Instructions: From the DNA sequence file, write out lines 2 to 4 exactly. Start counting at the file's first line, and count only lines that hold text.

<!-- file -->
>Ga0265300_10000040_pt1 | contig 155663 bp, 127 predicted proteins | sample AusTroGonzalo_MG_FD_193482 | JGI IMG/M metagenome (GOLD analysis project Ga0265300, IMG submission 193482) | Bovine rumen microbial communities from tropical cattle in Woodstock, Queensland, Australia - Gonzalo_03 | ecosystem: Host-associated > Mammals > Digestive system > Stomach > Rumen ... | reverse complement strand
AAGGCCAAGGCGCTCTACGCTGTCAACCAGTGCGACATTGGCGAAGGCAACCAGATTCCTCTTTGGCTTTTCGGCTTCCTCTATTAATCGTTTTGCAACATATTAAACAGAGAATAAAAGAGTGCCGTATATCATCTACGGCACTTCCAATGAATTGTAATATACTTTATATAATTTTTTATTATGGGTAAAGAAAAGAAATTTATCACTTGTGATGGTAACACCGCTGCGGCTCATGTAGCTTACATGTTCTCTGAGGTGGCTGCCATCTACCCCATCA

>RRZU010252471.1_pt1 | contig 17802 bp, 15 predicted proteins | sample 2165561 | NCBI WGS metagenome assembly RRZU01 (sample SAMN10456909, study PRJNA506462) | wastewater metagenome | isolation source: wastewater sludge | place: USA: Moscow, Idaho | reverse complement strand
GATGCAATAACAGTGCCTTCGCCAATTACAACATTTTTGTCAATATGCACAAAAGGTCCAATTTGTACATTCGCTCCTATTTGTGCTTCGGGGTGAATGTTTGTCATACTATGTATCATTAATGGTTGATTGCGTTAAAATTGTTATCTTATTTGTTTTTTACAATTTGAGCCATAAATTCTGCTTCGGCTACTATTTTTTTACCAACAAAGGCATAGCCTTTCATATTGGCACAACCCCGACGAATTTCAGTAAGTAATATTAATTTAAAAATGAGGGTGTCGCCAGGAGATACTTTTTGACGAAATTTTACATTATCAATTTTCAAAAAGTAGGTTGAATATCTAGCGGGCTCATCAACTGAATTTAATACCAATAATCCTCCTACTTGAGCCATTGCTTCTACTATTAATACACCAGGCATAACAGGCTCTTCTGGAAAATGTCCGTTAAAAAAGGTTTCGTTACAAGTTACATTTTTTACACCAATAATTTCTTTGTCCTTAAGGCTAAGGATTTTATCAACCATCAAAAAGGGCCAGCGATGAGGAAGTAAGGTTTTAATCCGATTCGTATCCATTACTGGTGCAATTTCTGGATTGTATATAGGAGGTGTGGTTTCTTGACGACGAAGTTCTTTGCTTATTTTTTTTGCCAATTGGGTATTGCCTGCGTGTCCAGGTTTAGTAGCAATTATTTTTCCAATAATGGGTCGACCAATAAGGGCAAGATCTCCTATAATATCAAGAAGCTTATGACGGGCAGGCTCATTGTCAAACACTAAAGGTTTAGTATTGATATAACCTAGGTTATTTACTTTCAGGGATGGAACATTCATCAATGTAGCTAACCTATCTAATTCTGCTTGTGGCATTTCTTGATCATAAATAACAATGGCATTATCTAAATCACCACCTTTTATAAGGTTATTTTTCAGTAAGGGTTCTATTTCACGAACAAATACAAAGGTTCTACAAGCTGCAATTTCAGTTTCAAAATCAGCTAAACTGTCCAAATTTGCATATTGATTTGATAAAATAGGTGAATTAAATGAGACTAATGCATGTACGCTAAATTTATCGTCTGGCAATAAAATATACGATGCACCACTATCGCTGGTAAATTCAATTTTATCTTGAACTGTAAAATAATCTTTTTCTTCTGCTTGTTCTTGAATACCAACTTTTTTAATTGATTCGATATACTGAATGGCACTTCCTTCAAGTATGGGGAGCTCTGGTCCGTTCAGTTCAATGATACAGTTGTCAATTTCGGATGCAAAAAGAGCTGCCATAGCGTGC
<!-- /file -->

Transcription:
AAGGCCAAGGCGCTCTACGCTGTCAACCAGTGCGACATTGGCGAAGGCAACCAGATTCCTCTTTGGCTTTTCGGCTTCCTCTATTAATCGTTTTGCAACATATTAAACAGAGAATAAAAGAGTGCCGTATATCATCTACGGCACTTCCAATGAATTGTAATATACTTTATATAATTTTTTATTATGGGTAAAGAAAAGAAATTTATCACTTGTGATGGTAACACCGCTGCGGCTCATGTAGCTTACATGTTCTCTGAGGTGGCTGCCATCTACCCCATCA

>RRZU010252471.1_pt1 | contig 17802 bp, 15 predicted proteins | sample 2165561 | NCBI WGS metagenome assembly RRZU01 (sample SAMN10456909, study PRJNA506462) | wastewater metagenome | isolation source: wastewater sludge | place: USA: Moscow, Idaho | reverse complement strand
GATGCAATAACAGTGCCTTCGCCAATTACAACATTTTTGTCAATATGCACAAAAGGTCCAATTTGTACATTCGCTCCTATTTGTGCTTCGGGGTGAATGTTTGTCATACTATGTATCATTAATGGTTGATTGCGTTAAAATTGTTATCTTATTTGTTTTTTACAATTTGAGCCATAAATTCTGCTTCGGCTACTATTTTTTTACCAACAAAGGCATAGCCTTTCATATTGGCACAACCCCGACGAATTTCAGTAAGTAATATTAATTTAAAAATGAGGGTGTCGCCAGGAGATACTTTTTGACGAAATTTTACATTATCAATTTTCAAAAAGTAGGTTGAATATCTAGCGGGCTCATCAACTGAATTTAATACCAATAATCCTCCTACTTGAGCCATTGCTTCTACTATTAATACACCAGGCATAACAGGCTCTTCTGGAAAATGTCCGTTAAAAAAGGTTTCGTTACAAGTTACATTTTTTACACCAATAATTTCTTTGTCCTTAAGGCTAAGGATTTTATCAACCATCAAAAAGGGCCAGCGATGAGGAAGTAAGGTTTTAATCCGATTCGTATCCATTACTGGTGCAATTTCTGGATTGTATATAGGAGGTGTGGTTTCTTGACGACGAAGTTCTTTGCTTATTTTTTTTGCCAATTGGGTATTGCCTGCGTGTCCAGGTTTAGTAGCAATTATTTTTCCAATAATGGGTCGACCAATAAGGGCAAGATCTCCTATAATATCAAGAAGCTTATGACGGGCAGGCTCATTGTCAAACACTAAAGGTTTAGTATTGATATAACCTAGGTTATTTACTTTCAGGGATGGAACATTCATCAATGTAGCTAACCTATCTAATTCTGCTTGTGGCATTTCTTGATCATAAATAACAATGGCATTATCTAAATCACCACCTTTTATAAGGTTATTTTTCAGTAAGGGTTCTATTTCACGAACAAATACAAAGGTTCTACAAGCTGCAATTTCAGTTTCAAAATCAGCTAAACTGTCCAAATTTGCATATTGATTTGATAAAATAGGTGAATTAAATGAGACTAATGCATGTACGCTAAATTTATCGTCTGGCAATAAAATATACGATGCACCACTATCGCTGGTAAATTCAATTTTATCTTGAACTGTAAAATAATCTTTTTCTTCTGCTTGTTCTTGAATACCAACTTTTTTAATTGATTCGATATACTGAATGGCACTTCCTTCAAGTATGGGGAGCTCTGGTCCGTTCAGTTCAATGATACAGTTGTCAATTTCGGATGCAAAAAGAGCTGCCATAGCGTGC